St. Paul Public Schools is dropping some of its coronavirus pandemic precautions, and its school board could vote early next week to lift the mask mandate for students, staff and visitors.
It’s been almost two full years since students were allowed in district schools without wearing masks. A rapid decline in new cases, along with revised mask guidelines from the Centers for Disease Control and Prevention, prompted the district to reconsider its mandate.
The school board will discuss at a special meeting on Saturday whether to rescind its resolution requiring masks. They will wait until Tuesday to proceed with a formal vote; it is also the day when teachers and other educators are tentatively scheduled to go on strike over a labor contract dispute.
School board chairman Jim Vue said board members wanted to have a discussion on Saturday in light of the CDC’s new mask guidelines. He said he hadn’t made a decision and wanted to know more about the 22% of district employees who have still not reported having been vaccinated, more than four months after the law took effect. district vaccination or testing requirement.
“I still have questions about our vaccination percentage in SPPS before making a final decision on this,” Vue said.
“NOTHING HAS BEEN DECIDED AT THE MOMENT”
District administration has not yet prepared a recommendation on whether or not to continue requiring masks, spokesman Kevin Burns said.
“It’s ongoing,” he said Wednesday. “Nothing has been decided at this stage.”
The CDC now recommends face masks only in counties with high rates of new coronavirus cases. Ramsey County’s risk level is considered low. In the Seven Counties Metro, only Scott County is in the top category.
On Tuesday, the Rosemount-Apple Valley-Eagan and West St. Paul-Mendota Heights-Eagan school boards voted to immediately stop requiring masks in their schools.
Schools in South Washington County went unmasked last week, and Stillwater did so in mid-February.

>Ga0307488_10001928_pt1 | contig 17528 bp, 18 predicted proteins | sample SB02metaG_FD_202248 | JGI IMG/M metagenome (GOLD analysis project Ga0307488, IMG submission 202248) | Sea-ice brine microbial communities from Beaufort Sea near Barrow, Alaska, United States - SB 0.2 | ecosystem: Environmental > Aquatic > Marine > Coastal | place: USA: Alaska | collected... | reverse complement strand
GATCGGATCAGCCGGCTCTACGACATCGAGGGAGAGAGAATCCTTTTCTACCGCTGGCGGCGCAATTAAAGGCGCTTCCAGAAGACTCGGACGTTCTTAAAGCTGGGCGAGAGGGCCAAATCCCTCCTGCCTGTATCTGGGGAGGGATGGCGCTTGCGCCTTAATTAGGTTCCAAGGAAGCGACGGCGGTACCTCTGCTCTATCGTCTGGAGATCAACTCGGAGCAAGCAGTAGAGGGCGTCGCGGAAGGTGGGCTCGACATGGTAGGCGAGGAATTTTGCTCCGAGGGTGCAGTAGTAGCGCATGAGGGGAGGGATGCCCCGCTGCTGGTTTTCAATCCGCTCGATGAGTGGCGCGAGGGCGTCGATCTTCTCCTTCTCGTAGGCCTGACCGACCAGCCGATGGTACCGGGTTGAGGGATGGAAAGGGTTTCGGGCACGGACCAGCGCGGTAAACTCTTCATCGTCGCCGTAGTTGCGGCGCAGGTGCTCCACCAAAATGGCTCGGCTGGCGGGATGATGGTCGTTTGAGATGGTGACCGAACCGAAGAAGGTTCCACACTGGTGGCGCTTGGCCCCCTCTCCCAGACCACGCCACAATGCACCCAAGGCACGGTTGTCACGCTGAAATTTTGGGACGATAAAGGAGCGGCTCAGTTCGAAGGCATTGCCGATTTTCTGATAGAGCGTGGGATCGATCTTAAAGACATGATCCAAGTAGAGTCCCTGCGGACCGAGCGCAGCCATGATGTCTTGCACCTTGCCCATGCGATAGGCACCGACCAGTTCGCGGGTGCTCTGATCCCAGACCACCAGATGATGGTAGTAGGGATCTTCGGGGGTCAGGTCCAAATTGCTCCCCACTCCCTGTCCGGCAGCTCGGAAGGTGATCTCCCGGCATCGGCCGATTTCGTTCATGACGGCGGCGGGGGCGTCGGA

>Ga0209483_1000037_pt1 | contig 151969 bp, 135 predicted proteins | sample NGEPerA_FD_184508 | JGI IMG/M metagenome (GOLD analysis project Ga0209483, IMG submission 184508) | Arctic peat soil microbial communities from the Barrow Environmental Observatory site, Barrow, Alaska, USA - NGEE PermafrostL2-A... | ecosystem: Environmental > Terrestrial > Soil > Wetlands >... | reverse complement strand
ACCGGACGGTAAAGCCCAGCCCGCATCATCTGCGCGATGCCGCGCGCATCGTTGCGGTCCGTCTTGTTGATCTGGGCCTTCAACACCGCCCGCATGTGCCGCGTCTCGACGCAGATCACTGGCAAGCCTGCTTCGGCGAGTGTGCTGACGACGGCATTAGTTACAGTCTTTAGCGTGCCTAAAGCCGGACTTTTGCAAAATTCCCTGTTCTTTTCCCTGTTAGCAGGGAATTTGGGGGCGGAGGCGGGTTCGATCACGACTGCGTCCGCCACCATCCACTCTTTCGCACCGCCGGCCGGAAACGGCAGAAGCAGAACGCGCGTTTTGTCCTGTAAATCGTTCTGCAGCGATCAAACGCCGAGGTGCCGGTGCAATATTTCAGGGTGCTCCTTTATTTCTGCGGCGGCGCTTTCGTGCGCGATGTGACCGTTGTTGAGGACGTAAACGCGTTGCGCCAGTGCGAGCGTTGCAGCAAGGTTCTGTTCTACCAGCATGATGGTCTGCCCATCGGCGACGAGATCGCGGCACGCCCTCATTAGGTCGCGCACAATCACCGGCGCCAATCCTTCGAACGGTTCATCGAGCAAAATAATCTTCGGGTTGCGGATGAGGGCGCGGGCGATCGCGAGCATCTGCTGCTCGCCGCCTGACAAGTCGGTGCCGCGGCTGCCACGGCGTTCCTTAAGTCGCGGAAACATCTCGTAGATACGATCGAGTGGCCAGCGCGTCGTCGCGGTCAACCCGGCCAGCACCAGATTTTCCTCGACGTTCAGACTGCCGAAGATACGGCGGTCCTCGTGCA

Whether the mask mandate stays or goes, the St. Paul District has already decided to no longer notify families when a classmate tests positive for the coronavirus.
Mary Langworthy, district health and wellness director, said contact tracing is resource-intensive and has forced a large number of unvaccinated students to miss school. So they will stop doing it after this week.
The district would have made that call two months earlier had it not been for a dramatic increase in cases caused by the omicron variant. The district reported that 3,260 people were on site at a school while infectious in January; this number was only 424 in February.
“This change will allow students who have had to be quarantined multiple times to stay in school, especially those who have been disproportionately impacted by COVID-19, including students of color, kindergarten students and students receiving special education,” Langworthy said in a Message to Families Tuesday.
St. Paul students who test positive for the coronavirus must still stay home for 10 days — twice as long as the CDC now recommends — and staff for five days. Additionally, unvaccinated students or staff who live with an infected person must quarantine for 10 days.
Langworthy said 62% of students in the district aged 12 to 17 had received at least two doses of the vaccine, as did 38% of students aged 5 to 11.